The SFFaudio Podcast #327 – AUDIOBOOK/READALONG: The Moon-Bog by H.P. Lovecraft


The SFFaudio PodcastThe SFFaudio Podcast #327 – The Moon-Bog by H.P. Lovecraft; read by Martin Reyto courtesy of Legamus. This is an unabridged reading of the short story (24 minutes) followed by a discussion of it. Participants in the discussion include Jesse Willis, Seth Wilson, Jim Moon, and Juan Luis Pérez.

Talked about in this episode:
Title has a hyphen; published in Weird Tales in June 1926, but written for a St. Patrick’s Day event; most critics dismiss the story; most characters are nameless; no Cthulhu mythos; Greek ties to Lovecraft’s The Tree; H.P. Lovecraft Literary Podcast; thematic similarities to The Rats in the Walls and Hypnos; conflict between the bog goddess and her servants; frogs; moonbeams; Greek Pan pipes, not Celtic pipes; on the story’s un-Irishness; competing models of colonization; Protestant work ethic; Pied Piper of Hamelin; surviving narrator motif similar to Ishmael in Moby Dick; departure from the traditional Lovecraftian narrator; the poetry of Lovecraft’s prose, alliteration, etc.; Lovecraft’s Supernatural Horror in Literature; spoiler in Weird Tales art; the joys of reading aloud; Lovecraft’s Dunsanian story The Festival; architecture; Tolkien’s Dead Marshes and the gothic symbolism of bogs, etc.; Lovecraft’s descriptionn of cities in The Mountains of Madness and landscapes in The Dunwich HorrorThe Cabinet of Dr. Caligari and similar impressionism in film; The Quest of Iranon; unreliable narrators à la Edgar Allan Poe, especially The Fall of the House of Usher; laughing; bog draining and the curse of the Tiddy Mun; the city of Bath and the intersection of Roman and Celtic cultures; John Buchan’s The Grove of Ashtaroth; this is actually a happy Lovecraft story!; Robin Hood and the defense of the land; humans destroy megafauna; Lovecraft’s The Hound; American horror trope of the Indian burial ground; the lack of Celtic mythology; will-o’-the-wisps; how does one drain a bog? Ask the Dutch; disappointment in scientific explanation for stories; the ruins and the Gothic tradition.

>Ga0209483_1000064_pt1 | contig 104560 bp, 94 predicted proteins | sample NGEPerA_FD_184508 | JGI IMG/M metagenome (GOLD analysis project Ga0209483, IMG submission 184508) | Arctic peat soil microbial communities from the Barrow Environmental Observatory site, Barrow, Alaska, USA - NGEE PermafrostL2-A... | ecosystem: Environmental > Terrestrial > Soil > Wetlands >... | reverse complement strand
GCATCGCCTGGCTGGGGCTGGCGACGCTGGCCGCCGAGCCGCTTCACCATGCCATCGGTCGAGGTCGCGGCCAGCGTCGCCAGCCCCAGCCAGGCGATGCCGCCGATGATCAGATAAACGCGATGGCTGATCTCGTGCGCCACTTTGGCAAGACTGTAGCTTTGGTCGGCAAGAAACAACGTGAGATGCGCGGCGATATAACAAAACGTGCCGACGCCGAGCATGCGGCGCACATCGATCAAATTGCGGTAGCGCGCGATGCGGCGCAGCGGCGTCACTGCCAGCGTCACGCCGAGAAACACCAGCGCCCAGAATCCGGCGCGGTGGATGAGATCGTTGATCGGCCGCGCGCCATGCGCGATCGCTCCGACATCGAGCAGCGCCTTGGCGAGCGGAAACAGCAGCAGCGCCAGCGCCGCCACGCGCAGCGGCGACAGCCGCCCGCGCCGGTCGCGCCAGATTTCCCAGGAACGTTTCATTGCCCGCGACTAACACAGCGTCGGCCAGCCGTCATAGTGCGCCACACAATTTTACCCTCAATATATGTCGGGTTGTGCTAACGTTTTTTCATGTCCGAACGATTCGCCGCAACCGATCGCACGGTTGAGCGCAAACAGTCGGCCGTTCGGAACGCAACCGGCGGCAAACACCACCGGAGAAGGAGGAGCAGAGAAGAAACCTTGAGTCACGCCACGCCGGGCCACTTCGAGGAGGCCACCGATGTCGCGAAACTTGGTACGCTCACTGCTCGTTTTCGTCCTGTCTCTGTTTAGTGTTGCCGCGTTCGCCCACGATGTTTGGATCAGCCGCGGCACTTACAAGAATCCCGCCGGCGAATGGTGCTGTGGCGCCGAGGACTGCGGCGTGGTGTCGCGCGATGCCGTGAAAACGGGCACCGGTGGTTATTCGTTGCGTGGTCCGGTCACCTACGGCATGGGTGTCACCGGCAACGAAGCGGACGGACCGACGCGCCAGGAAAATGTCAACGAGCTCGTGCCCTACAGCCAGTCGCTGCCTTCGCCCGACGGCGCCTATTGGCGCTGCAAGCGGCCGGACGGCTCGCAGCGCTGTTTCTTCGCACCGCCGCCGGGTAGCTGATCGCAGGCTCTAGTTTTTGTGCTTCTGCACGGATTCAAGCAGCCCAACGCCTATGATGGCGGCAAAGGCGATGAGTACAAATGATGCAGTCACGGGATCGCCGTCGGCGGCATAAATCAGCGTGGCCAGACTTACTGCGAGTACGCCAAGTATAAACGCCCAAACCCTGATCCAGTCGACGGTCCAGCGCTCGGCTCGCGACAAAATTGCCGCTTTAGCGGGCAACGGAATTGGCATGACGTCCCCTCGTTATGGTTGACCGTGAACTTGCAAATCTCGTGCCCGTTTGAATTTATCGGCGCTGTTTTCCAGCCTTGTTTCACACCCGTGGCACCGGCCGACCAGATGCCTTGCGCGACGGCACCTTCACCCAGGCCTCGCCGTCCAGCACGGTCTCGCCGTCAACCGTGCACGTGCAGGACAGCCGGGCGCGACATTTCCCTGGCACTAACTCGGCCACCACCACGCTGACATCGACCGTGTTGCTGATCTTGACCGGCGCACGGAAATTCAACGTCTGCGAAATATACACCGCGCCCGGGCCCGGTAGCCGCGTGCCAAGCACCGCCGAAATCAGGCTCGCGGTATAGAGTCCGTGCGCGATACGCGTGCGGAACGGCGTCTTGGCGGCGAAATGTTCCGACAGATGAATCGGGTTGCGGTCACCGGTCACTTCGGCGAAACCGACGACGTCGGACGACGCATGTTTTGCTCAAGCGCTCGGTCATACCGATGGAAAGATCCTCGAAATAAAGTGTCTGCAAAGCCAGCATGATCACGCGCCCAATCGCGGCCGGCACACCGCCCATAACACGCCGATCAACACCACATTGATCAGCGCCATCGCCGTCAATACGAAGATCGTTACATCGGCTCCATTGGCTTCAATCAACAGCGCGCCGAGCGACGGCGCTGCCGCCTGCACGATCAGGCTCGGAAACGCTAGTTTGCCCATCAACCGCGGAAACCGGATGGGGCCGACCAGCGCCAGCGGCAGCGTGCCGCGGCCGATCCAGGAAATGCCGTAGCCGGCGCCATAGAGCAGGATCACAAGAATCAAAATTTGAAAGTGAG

The Moon-Bog by H.P. Lovecraft

The Moon Bog by H.P. Lovecraft - illustrated by Jesse

Providence, Issue 10, The Moon-Bog by H.P. Lovecraft - illustrated by Raulo Cáceres

Posted by Jesse Willis

Power Records Plaza: Man-Thing – Night Of The Laughing Dead

SFFaudio Online Audio

Blog - Power Records PlazaI first posted about Power Records Plaza back in 2007. It looks like’s in mothballs now, perhaps it has completely fulfilled its mission? The site is dedicated to an obscure 1970s and 1980s record company named Power Records.

Here’s the cover of Power Records #16 – Man-Thing – Night Of The Laughing Dead (a story which abridges and adapts a story begun in Man-Thing #5, May 1974, written by Steve Gerber and with art by Mike Ploog and Frank Chiaramonte):

Power Records #16 - Man-Thing - Night Of The Laughing Dead

Night Of The Laughing Dead is a bizarre mix of existentialism and the supernatural. There’s a suicidal clown, the world’s strongest man, and another man that no longer reasons – one who functions only on emotion. That man is YOU …. for you are the Man-Thing!